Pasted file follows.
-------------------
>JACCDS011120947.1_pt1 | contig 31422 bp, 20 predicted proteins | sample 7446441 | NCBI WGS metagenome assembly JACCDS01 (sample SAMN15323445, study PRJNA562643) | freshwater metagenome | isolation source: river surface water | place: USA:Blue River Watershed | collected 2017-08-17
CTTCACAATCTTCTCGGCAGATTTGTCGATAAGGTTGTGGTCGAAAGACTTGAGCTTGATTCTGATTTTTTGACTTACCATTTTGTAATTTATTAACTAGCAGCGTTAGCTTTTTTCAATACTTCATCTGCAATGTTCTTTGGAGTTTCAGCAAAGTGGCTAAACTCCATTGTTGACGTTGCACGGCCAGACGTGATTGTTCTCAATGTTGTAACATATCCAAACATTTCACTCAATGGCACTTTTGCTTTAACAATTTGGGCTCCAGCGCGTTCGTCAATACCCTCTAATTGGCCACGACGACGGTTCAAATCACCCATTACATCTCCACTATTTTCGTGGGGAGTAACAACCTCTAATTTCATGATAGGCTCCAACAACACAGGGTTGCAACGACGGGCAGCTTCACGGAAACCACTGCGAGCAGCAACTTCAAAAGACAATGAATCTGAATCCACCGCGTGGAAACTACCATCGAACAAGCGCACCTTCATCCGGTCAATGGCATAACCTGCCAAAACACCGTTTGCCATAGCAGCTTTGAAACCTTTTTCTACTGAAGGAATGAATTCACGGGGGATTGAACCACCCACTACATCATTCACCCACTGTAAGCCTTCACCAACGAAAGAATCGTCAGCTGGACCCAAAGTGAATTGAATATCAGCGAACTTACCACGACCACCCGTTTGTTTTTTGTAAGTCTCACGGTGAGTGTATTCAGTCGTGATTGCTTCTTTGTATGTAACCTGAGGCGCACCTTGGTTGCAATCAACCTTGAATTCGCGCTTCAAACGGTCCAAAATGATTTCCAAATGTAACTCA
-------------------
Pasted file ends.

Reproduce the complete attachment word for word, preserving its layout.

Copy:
>JACCDS011120947.1_pt1 | contig 31422 bp, 20 predicted proteins | sample 7446441 | NCBI WGS metagenome assembly JACCDS01 (sample SAMN15323445, study PRJNA562643) | freshwater metagenome | isolation source: river surface water | place: USA:Blue River Watershed | collected 2017-08-17
CTTCACAATCTTCTCGGCAGATTTGTCGATAAGGTTGTGGTCGAAAGACTTGAGCTTGATTCTGATTTTTTGACTTACCATTTTGTAATTTATTAACTAGCAGCGTTAGCTTTTTTCAATACTTCATCTGCAATGTTCTTTGGAGTTTCAGCAAAGTGGCTAAACTCCATTGTTGACGTTGCACGGCCAGACGTGATTGTTCTCAATGTTGTAACATATCCAAACATTTCACTCAATGGCACTTTTGCTTTAACAATTTGGGCTCCAGCGCGTTCGTCAATACCCTCTAATTGGCCACGACGACGGTTCAAATCACCCATTACATCTCCACTATTTTCGTGGGGAGTAACAACCTCTAATTTCATGATAGGCTCCAACAACACAGGGTTGCAACGACGGGCAGCTTCACGGAAACCACTGCGAGCAGCAACTTCAAAAGACAATGAATCTGAATCCACCGCGTGGAAACTACCATCGAACAAGCGCACCTTCATCCGGTCAATGGCATAACCTGCCAAAACACCGTTTGCCATAGCAGCTTTGAAACCTTTTTCTACTGAAGGAATGAATTCACGGGGGATTGAACCACCCACTACATCATTCACCCACTGTAAGCCTTCACCAACGAAAGAATCGTCAGCTGGACCCAAAGTGAATTGAATATCAGCGAACTTACCACGACCACCCGTTTGTTTTTTGTAAGTCTCACGGTGAGTGTATTCAGTCGTGATTGCTTCTTTGTATGTAACCTGAGGCGCACCTTGGTTGCAATCAACCTTGAATTCGCGCTTCAAACGGTCCAAAATGATTTCCAAATGTAACTCA